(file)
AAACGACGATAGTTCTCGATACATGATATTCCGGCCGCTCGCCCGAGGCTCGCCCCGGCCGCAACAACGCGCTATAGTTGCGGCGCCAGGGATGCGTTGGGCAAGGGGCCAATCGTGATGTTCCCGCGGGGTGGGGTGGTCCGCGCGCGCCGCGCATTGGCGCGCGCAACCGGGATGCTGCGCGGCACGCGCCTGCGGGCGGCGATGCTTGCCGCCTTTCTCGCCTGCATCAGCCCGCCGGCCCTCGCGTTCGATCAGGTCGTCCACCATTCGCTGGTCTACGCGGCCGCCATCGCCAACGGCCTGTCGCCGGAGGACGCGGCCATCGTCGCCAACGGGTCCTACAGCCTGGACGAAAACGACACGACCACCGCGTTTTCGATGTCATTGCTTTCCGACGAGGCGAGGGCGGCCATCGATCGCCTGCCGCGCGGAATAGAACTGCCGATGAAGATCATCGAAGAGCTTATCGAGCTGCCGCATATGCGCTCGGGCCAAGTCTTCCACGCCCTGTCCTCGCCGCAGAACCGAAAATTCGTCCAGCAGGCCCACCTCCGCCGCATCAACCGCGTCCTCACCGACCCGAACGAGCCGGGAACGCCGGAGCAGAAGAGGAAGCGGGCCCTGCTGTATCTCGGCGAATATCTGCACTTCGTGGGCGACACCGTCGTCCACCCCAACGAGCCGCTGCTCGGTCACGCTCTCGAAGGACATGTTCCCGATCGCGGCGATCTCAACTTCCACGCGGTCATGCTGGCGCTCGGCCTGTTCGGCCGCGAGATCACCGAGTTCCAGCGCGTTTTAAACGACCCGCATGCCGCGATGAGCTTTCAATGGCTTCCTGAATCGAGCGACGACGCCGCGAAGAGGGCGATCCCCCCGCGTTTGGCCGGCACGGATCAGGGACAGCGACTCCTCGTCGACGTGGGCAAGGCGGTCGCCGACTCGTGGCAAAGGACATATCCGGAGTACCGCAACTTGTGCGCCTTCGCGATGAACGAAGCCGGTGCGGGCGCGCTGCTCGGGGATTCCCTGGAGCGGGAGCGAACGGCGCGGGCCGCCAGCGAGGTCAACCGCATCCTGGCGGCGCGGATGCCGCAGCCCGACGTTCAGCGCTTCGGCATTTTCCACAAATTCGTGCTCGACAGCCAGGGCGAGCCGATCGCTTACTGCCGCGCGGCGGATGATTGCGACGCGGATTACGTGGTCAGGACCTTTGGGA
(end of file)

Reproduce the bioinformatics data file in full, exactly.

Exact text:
AAACGACGATAGTTCTCGATACATGATATTCCGGCCGCTCGCCCGAGGCTCGCCCCGGCCGCAACAACGCGCTATAGTTGCGGCGCCAGGGATGCGTTGGGCAAGGGGCCAATCGTGATGTTCCCGCGGGGTGGGGTGGTCCGCGCGCGCCGCGCATTGGCGCGCGCAACCGGGATGCTGCGCGGCACGCGCCTGCGGGCGGCGATGCTTGCCGCCTTTCTCGCCTGCATCAGCCCGCCGGCCCTCGCGTTCGATCAGGTCGTCCACCATTCGCTGGTCTACGCGGCCGCCATCGCCAACGGCCTGTCGCCGGAGGACGCGGCCATCGTCGCCAACGGGTCCTACAGCCTGGACGAAAACGACACGACCACCGCGTTTTCGATGTCATTGCTTTCCGACGAGGCGAGGGCGGCCATCGATCGCCTGCCGCGCGGAATAGAACTGCCGATGAAGATCATCGAAGAGCTTATCGAGCTGCCGCATATGCGCTCGGGCCAAGTCTTCCACGCCCTGTCCTCGCCGCAGAACCGAAAATTCGTCCAGCAGGCCCACCTCCGCCGCATCAACCGCGTCCTCACCGACCCGAACGAGCCGGGAACGCCGGAGCAGAAGAGGAAGCGGGCCCTGCTGTATCTCGGCGAATATCTGCACTTCGTGGGCGACACCGTCGTCCACCCCAACGAGCCGCTGCTCGGTCACGCTCTCGAAGGACATGTTCCCGATCGCGGCGATCTCAACTTCCACGCGGTCATGCTGGCGCTCGGCCTGTTCGGCCGCGAGATCACCGAGTTCCAGCGCGTTTTAAACGACCCGCATGCCGCGATGAGCTTTCAATGGCTTCCTGAATCGAGCGACGACGCCGCGAAGAGGGCGATCCCCCCGCGTTTGGCCGGCACGGATCAGGGACAGCGACTCCTCGTCGACGTGGGCAAGGCGGTCGCCGACTCGTGGCAAAGGACATATCCGGAGTACCGCAACTTGTGCGCCTTCGCGATGAACGAAGCCGGTGCGGGCGCGCTGCTCGGGGATTCCCTGGAGCGGGAGCGAACGGCGCGGGCCGCCAGCGAGGTCAACCGCATCCTGGCGGCGCGGATGCCGCAGCCCGACGTTCAGCGCTTCGGCATTTTCCACAAATTCGTGCTCGACAGCCAGGGCGAGCCGATCGCTTACTGCCGCGCGGCGGATGATTGCGACGCGGATTACGTGGTCAGGACCTTTGGGA